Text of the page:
When trainer Annette Eubanks told her son Dan that she was bringing a former trainee home to her farm for retirement, he wasn’t surprised. She’d done it before. But when she mentioned the horse’s name, he couldn’t imagine what would possess his mother to even entertain the idea.
“My mom has the biggest heart in the world,” Eubanks said. “But I said to her ‘What are you bringing this horse home for? His nickname was Jaws!’ ”
Deep down, though, Eubanks knew why. Rugged and durable, Learned Jake had been a memorable character not just for his churlish demeanor but also for a career that spanned nine seasons on the racetrack.
“He had a great, long iron-horse campaign,” Eubanks said. “He won at least one race every year he ran – 133 starts, 23 wins, 23 seconds, 18 thirds and earnings of $612,118. You just don’t see too many horses like that anymore.”
Bred in Virginia by Mr. and Mrs. David Abse, Learned Jake was by the Northern Dancer stallion Pas Seul out of the Jay Fox mare Jayambic. Learned Jake’s career began as a 3-year-old in 1987 for Richard Vermillion and trainer King Leatherbury. The horse earned upper-case black type for those connections, who had him until 1992. A fixture at Laurel and Pimlico, he frequently faced off against local warriors Due North, Frugal Doc and Valley Crossing. Learned Jake won the Grade 3 Riggs and Laurel Turf Cup Handicaps, as well as the Native Dancer and Congressional Handicaps. He eventually ran for Leatherbury’s The Jim Stable, before being picked up in June 1992 by Annette Eubanks for owner Dewey Davis.
Eubanks ran the veteran in claiming races in Maryland and Delaware for two-and-a-half years. Dirt or turf at 7 furlongs to 11⁄8 miles, Learned Jake could pick up a check. Turned out he could also pick up a person.
“His groom, Monica MacKinnon, worked for my mom for many years,” said Eubanks. “She really became good friends with him; Jake was her number one horse. She was raking the shedrow one day when he bit her on the shoulder and dragged her through his stall webbing. He bit her on the ear once too. But the nickname Jaws came from one of Leatherbury’s grooms; he literally bit the cheek off the man. He was a mean S.O.B. at the track.”
Assault and battery aside, MacKinnon shed tears when Learned Jake was claimed from the Eubanks team by David Geist on October 30, 1994. Geist took the 10-year-old to Penn National where he ran for the next 10 months (with occasional forays to Mountaineer Park) for Silver Hawk Stable. Learned Jake won three races for his new connections through July 1995, but finished last and pulled his suspensories while running for a $3,500 tag Aug. 16.
Shortly thereafter, Geist contacted Annette Eubanks to let her know the 11-year-old was finished and facing a questionable future. Eubanks stepped up, and Learned Jake headed to retirement on her farm, then in Frederick, Md.
Dan Eubanks was usually pressed into service whenever his mother brought a horse home to be re-purposed.
“So I thought, ‘Let me give this old guy a try.’ He was a chestnut and I love chestnuts. He’s just beautiful. He taught me a lot about horses because he was definitely a true athlete. I’d get on him and for the first solid year, he would go for a good gallop with me hanging on as tight as I could until he tired out and I could actually ride him. As time went on I started jumping him and he was just a natural.”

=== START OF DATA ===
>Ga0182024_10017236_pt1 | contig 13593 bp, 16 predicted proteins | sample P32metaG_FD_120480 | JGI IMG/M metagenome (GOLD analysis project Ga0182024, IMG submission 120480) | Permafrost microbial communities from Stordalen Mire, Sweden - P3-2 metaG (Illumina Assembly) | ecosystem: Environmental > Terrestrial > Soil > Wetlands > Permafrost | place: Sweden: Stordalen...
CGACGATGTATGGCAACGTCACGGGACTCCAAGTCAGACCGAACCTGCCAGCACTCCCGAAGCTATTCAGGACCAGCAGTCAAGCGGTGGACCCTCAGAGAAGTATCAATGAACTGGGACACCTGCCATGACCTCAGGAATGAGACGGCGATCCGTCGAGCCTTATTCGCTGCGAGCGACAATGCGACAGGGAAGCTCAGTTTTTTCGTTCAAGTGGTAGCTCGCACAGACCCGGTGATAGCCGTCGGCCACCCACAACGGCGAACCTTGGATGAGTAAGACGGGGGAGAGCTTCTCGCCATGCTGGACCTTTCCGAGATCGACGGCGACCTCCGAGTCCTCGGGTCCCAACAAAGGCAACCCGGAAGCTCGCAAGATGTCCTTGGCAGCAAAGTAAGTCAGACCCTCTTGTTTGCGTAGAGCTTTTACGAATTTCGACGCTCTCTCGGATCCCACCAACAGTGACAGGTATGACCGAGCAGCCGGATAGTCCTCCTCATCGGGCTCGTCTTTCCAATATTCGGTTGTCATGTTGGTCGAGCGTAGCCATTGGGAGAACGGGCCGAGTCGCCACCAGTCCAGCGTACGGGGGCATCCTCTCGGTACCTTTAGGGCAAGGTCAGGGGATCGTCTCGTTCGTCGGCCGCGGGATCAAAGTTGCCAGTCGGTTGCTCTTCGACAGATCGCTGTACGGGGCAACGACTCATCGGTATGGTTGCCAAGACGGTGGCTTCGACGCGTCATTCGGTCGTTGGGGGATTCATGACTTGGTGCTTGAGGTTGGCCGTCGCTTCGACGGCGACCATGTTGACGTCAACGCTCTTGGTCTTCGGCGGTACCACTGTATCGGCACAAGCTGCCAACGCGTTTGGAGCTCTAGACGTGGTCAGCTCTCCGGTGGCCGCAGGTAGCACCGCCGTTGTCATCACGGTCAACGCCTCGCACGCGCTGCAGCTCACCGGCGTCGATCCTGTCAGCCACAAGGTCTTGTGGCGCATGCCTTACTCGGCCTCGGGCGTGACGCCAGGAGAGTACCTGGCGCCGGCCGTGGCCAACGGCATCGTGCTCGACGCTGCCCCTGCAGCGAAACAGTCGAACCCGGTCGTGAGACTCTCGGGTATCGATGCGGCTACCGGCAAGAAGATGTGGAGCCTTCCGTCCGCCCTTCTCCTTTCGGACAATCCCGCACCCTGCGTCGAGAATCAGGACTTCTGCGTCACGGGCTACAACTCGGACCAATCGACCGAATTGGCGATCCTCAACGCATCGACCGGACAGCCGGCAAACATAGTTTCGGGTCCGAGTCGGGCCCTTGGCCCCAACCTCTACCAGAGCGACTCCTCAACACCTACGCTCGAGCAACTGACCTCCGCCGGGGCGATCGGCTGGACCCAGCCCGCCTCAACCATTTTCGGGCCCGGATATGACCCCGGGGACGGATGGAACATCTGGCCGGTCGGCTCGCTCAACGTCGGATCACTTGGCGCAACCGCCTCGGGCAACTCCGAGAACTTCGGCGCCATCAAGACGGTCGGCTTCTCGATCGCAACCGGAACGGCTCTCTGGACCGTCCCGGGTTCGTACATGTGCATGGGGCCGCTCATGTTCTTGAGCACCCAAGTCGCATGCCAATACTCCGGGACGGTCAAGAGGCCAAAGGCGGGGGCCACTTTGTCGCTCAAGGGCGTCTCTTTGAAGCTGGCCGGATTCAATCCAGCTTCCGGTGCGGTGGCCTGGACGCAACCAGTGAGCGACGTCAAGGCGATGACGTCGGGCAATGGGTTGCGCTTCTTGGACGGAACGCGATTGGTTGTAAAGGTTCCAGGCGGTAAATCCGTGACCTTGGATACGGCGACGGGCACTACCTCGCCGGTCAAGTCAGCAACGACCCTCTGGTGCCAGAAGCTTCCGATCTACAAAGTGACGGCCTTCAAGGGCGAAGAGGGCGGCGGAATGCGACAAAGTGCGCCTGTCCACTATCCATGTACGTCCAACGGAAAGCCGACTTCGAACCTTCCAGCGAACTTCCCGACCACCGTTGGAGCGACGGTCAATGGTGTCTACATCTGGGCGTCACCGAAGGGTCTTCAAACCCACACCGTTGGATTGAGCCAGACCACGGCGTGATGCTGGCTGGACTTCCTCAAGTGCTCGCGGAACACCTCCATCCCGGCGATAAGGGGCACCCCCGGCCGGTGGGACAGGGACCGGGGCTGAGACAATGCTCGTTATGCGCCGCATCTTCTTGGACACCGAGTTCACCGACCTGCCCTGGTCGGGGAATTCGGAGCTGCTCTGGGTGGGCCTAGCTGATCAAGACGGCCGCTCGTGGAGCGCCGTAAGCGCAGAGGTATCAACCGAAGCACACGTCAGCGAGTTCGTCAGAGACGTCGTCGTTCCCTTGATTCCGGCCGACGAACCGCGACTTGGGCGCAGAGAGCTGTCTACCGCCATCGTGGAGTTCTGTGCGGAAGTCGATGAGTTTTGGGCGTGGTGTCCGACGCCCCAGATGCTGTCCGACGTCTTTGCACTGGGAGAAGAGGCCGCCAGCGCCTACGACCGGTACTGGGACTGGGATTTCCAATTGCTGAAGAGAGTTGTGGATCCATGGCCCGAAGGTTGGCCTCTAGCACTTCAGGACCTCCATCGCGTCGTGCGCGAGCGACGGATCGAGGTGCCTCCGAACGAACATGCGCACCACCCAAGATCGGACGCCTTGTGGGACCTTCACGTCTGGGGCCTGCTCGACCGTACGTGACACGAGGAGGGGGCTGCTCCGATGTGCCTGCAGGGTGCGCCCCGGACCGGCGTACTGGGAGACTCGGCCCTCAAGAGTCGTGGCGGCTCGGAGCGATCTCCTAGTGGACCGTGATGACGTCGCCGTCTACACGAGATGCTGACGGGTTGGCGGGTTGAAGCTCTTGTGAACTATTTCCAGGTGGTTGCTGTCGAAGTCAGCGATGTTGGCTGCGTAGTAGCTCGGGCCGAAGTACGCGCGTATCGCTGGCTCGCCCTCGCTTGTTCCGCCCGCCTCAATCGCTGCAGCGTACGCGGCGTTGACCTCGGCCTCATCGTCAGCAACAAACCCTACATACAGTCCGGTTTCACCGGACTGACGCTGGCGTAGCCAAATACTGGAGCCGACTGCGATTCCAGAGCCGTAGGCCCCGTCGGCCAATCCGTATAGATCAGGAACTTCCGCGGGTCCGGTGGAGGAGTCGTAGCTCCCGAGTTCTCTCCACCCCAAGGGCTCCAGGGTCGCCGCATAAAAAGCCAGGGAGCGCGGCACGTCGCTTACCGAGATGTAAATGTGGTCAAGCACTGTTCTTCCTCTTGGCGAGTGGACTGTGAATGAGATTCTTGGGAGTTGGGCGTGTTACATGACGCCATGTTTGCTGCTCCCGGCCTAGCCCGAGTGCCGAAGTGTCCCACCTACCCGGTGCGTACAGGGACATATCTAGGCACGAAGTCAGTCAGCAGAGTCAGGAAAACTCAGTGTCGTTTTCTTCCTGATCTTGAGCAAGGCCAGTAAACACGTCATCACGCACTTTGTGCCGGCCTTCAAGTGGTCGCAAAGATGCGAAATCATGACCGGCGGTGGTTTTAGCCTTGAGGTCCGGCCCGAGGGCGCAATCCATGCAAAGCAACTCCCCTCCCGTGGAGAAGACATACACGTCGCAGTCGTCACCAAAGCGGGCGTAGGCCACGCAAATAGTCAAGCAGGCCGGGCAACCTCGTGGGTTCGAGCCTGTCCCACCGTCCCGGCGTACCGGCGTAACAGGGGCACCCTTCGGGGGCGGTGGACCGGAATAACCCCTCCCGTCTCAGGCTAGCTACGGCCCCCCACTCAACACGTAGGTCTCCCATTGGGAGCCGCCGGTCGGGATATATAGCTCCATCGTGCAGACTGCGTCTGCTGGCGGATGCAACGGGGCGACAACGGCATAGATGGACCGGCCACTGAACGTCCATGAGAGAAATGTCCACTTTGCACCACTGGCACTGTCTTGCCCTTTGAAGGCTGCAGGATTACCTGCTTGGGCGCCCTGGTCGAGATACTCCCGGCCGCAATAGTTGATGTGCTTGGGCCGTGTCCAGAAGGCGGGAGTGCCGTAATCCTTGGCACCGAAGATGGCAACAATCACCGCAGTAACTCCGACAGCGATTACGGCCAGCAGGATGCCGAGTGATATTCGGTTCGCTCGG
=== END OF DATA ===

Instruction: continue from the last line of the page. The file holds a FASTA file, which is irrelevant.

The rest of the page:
Eubanks recalled one particular afternoon that left a lasting impression. After putting in a claim for a horse who broke down during the race, he took Learned Jake on a trail ride to de-stress. After a time, Eubanks realized he was lost in the woods with no idea how to find his way home.
“I tried to take him one way and he wouldn’t go, he just stood. I finally gave up, let go of the reins and took my feet out of the stirrups and he walked me back to the barn. I’d never seen anything like it.”
The cantankerous attitude from the racetrack mellowed a bit with age and leisure, but Learned Jake never let Eubanks get cocky. The ear-pinning and gnashing of teeth continued whenever he was tacked, although clearly it became just a game.
“He was just letting you know that he was who he was. But he was also the horse I could put people’s kids on. I could lead him around the ring with them on him. He was the one who would look after orphan foals that we’ve had over the years. He would take care of them.”
One cheeky habit, however, managed to get the best of Eubanks more often than not. Always one to enjoy blowing off steam with a good strong gallop, Learned Jake would occasionally wait until he felt Eubanks relax after pulling up and then wheel and drop him.
“He’d never run off though. He’d just stand there looking back at me until I got up and got back on.”
Eubanks continued to ride the gelding until he was 28. After noticing that the horse would be foot-sore for a few days after one of their outings, he decided it was time for Learned Jake to enjoy being truly pensioned.
Learned Jake turned 33 in January and lives on Annette Eubanks’ farm in Lothian, Md., and spends his time with 31-year-old retired broodmare Quick Shift. The daughter of Double Zeus won 16 of 81 starts and is responsible for a dynasty of sorts for Annette Eubanks’ Crystal Park Stables. Her first foal, Crystal Ice, herself a winner of three of 65 starts, produced the filly Little Ice Patch, who earned $110,079. Bred to Midshipman in 2012, Little Ice Patch produced Ice On the Severn, a maiden winner at Laurel in December. Now Quick Shift fills a valuable role in the life of reformed tough guy Learned Jake.
“After all this time and all that attitude,” Dan Eubanks laughed, “he ends up henpecked and picked on by an old lady every day.”